David Perell

David Perell quotes on focus

"The Writing Guy". He tweet about business, online learning, and Internet writing.

Twitter wisdom in your inbox

Never miss the the top tweets from David Perell with our email digest.


The Internet is the most important technology in our lives. You don't need permission to build things on the Internet. All you need is an idea, a vision, 2-3 skills, and the discipline to execute it.


Most adults can’t focus for more than 3-5 hours per day but try to make kids sit in class for so long.


Checklist for writing good paragraphs: • Focus on one idea • Make that idea surprising • Maximum of one long sentence • Add a story, statistic, or example • Key points at the beginning and the end Break these rules when necessary, but that’s 90% of what you need to know.


The Internet makes you focus on the urgent at the expense of the important


There are two ways to have brilliant ideas: 1) The hard way: Try to come up with all the ideas yourself. 2) The easy way: Read books. Most problems can be solved with focused attention and a book. Books are a cheat code. Do the easy thing. Read books.


Summarizing academic papers is the fastest way to build an online audience. Three steps: 1) Build a website. 2) Launch an email list. 3) Publish one summary every day. Do it every day for one year and your life will never be the same.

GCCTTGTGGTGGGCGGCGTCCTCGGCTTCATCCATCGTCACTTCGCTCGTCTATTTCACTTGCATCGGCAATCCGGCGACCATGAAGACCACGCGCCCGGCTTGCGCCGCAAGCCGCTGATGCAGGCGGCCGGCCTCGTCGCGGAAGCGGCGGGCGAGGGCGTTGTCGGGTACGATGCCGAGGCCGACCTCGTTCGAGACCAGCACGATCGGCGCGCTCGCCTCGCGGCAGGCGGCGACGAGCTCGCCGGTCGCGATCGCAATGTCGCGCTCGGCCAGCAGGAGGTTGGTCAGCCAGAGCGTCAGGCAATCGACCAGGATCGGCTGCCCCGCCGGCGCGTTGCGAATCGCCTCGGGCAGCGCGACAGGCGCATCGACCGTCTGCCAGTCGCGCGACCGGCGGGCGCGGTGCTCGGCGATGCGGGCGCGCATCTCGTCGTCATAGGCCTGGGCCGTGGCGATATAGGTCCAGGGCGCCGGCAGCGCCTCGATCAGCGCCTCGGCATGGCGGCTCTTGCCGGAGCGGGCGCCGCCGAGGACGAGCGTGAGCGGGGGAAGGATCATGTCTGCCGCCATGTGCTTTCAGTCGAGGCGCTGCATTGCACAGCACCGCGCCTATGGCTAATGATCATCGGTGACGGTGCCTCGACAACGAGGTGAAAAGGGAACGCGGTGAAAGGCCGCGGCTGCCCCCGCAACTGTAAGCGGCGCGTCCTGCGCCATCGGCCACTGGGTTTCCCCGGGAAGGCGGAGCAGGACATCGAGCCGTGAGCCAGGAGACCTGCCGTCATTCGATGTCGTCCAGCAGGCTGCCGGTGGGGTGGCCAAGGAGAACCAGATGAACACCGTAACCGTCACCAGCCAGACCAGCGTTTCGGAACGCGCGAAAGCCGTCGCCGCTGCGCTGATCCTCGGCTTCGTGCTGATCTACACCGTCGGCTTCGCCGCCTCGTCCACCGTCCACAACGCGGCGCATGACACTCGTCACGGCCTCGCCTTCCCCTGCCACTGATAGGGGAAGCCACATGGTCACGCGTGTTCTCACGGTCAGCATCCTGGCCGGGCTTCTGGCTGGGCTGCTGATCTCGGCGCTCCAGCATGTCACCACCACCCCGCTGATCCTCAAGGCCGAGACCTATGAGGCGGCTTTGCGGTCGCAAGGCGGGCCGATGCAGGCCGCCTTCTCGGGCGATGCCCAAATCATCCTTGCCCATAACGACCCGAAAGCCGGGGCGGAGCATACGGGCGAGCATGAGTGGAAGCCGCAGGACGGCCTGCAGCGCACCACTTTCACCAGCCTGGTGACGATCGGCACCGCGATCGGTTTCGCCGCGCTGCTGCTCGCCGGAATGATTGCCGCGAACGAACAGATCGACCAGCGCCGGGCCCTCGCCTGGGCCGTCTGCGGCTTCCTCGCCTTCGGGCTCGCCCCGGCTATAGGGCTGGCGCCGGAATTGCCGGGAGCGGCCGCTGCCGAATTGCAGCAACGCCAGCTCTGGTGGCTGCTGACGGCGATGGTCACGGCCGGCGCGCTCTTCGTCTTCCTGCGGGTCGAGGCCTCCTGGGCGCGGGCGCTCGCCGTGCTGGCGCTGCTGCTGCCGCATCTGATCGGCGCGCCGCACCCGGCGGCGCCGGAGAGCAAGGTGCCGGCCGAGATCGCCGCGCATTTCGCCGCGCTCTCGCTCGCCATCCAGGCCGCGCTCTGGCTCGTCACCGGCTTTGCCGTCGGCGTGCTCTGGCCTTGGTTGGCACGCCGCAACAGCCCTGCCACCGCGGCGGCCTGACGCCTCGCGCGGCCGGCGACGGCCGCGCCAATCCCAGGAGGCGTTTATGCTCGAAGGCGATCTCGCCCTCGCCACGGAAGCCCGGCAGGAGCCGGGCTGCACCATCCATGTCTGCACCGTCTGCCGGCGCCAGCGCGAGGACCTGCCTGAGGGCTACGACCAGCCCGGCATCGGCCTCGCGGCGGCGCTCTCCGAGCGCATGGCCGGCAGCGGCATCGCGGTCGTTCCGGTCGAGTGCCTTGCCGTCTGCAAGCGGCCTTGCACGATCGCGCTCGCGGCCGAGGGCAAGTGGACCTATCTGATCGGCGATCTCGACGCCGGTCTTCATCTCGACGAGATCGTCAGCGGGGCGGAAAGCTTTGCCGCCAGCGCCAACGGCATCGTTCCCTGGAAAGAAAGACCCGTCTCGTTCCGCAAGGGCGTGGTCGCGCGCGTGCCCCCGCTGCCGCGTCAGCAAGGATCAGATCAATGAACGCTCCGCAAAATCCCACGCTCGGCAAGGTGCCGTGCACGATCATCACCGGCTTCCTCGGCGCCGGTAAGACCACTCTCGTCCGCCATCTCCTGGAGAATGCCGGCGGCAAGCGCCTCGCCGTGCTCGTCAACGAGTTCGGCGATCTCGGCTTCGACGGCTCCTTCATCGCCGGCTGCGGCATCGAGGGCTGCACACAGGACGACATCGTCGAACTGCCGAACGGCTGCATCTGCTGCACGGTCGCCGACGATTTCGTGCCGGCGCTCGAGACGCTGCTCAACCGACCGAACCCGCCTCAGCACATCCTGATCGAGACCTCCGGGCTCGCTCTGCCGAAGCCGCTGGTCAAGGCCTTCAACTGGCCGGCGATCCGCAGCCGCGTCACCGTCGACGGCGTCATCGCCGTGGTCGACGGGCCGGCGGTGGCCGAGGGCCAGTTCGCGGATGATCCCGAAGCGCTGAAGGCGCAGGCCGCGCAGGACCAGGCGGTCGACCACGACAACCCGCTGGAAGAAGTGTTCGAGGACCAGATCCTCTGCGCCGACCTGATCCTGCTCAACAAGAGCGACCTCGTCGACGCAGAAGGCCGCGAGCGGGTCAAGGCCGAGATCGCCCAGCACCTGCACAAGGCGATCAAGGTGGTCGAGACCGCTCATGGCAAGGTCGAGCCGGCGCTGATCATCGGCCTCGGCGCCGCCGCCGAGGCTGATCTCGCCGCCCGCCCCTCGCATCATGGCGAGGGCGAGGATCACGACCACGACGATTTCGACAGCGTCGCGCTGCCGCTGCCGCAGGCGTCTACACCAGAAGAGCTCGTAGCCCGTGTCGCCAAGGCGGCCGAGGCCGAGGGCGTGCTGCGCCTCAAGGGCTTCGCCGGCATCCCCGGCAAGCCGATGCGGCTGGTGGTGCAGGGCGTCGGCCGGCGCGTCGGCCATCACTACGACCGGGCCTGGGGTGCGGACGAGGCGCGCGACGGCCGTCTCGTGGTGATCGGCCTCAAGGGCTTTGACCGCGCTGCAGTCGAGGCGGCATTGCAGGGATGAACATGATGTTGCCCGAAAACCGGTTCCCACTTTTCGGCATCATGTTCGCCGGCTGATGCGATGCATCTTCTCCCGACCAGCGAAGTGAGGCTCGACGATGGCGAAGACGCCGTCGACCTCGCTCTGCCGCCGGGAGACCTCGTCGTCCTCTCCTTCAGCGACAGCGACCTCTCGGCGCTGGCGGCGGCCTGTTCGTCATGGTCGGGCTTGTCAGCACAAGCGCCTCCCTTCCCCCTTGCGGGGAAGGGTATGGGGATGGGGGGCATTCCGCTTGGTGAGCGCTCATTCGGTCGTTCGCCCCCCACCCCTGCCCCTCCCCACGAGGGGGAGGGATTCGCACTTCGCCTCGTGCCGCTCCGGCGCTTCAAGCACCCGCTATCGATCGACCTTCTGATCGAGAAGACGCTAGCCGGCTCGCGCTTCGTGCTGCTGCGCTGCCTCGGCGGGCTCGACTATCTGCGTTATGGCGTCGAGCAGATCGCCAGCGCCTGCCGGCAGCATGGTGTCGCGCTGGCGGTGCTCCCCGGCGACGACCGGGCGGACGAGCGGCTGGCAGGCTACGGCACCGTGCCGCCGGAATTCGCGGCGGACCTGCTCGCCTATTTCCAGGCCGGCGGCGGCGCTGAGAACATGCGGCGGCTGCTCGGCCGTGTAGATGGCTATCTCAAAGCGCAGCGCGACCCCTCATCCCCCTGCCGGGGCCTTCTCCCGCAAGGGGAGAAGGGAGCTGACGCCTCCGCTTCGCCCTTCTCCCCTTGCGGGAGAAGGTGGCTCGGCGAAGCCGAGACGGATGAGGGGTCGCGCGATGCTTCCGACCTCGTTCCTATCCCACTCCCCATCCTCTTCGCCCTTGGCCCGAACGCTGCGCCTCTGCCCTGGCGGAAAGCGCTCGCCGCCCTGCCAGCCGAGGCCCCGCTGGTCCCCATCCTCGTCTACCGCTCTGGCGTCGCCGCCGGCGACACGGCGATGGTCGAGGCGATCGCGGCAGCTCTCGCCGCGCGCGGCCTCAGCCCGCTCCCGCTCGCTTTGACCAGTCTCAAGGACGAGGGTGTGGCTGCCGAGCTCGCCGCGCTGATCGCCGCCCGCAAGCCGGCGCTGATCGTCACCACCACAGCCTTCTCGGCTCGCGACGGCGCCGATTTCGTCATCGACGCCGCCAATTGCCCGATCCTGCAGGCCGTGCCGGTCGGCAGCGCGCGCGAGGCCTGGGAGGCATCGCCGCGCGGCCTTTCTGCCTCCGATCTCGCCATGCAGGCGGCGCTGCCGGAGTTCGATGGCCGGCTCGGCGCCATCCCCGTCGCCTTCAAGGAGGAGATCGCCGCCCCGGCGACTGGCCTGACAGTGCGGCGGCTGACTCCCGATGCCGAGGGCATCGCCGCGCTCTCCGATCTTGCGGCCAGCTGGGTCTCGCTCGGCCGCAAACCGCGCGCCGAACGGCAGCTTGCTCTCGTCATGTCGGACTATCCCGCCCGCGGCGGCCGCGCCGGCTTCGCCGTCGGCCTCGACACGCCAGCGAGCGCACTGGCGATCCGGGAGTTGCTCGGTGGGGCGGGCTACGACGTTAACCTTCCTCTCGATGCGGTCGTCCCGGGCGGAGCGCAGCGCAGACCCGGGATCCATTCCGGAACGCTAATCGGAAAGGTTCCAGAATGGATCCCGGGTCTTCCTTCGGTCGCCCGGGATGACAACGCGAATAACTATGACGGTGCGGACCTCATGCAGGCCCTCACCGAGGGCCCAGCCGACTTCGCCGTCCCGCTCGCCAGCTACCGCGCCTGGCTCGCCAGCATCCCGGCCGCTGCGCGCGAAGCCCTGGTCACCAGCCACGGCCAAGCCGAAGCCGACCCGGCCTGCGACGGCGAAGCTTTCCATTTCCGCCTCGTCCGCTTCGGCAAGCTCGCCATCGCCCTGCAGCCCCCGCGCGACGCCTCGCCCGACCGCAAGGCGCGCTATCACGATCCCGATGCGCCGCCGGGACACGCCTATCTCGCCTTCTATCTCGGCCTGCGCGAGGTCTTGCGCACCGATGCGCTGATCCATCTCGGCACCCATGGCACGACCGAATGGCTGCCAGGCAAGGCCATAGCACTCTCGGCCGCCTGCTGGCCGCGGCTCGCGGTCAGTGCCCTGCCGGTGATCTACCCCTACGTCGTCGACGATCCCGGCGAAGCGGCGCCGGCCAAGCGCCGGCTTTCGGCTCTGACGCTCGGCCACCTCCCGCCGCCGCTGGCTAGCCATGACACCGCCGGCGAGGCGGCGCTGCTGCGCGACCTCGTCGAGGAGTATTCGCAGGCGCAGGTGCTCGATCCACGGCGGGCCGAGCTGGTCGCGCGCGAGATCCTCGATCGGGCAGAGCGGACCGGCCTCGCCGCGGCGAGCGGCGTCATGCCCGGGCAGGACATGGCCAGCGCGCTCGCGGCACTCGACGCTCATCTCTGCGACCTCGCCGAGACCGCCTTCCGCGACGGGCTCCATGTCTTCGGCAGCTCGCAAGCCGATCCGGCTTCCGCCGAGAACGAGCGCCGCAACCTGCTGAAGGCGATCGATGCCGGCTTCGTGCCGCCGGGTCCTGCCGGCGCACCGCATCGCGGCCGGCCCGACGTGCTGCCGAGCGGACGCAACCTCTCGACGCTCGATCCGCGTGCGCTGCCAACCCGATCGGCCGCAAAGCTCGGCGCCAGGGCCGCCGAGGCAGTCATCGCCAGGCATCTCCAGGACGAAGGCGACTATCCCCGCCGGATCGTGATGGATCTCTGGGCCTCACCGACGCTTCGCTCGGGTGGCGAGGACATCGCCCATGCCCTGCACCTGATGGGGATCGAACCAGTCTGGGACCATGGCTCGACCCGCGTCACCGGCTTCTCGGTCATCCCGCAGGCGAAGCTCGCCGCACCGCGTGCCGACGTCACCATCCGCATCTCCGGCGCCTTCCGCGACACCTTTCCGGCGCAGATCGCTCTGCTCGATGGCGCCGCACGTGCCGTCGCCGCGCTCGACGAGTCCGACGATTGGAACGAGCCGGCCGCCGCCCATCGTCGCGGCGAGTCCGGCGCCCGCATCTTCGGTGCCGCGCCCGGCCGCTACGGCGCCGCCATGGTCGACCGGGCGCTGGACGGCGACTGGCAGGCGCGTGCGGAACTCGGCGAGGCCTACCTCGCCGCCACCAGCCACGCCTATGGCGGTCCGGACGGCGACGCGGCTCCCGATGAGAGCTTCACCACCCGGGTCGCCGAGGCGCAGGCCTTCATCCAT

How to build an audience: Start with one platform and absolutely crush it there. Focus first, diversify later.


There are two kinds of focus. 1) Concentrating on a problem for an afternoon. 2) Obsessing over something for years, and showing up every single day. We talk a lot about concentration, but if you study the greats, they're always obsessing over their craft. 24/7 focus.


The best thing playing sports taught me was how to fail in public and keep going like it doesn't even matter. One of those lessons you need to learn when you're young.


School didn’t teach you how to write online. Here’s how writing online is different from what you learned. in school. 1. Distractions are everywhere: 90% of writing well is not getting distracted by the Internet. Put your phone away. Turn off the Internet. Focus on the words.


Three steps to improve your writing: 1) Write for 60 minutes every day. 2) Publish one article every week. 3) Listen to feedback. Do it for a year and you'll be an excellent writer.


How to focus your writing: Before you start typing, summarize your article on a Post-It note, tape it to your computer, and make sure every sentence relates to what you wrote.


Your writing will improve once you start focusing on one idea. One idea per sentence. One idea per paragraph. One idea per essay.


Write every day. Publish one article per week. Read one incredible book per month. Do it for 4 years and you’ll learn more than the average college graduate.


School didn’t teach you how to write online. Here’s how writing online is different from what you learned in school. 1. Distractions are everywhere: 90% of writing well is not getting distracted by the Internet. Put your phone away. Turn off the Internet. Focus. Focus. Focus.


The world is kind to young people who are driven and curious.


When writing, focus on counter-intuitive ideas. Smash people's assumptions and replace them with more useful ways of thinking. If it's intuitive, don't write it.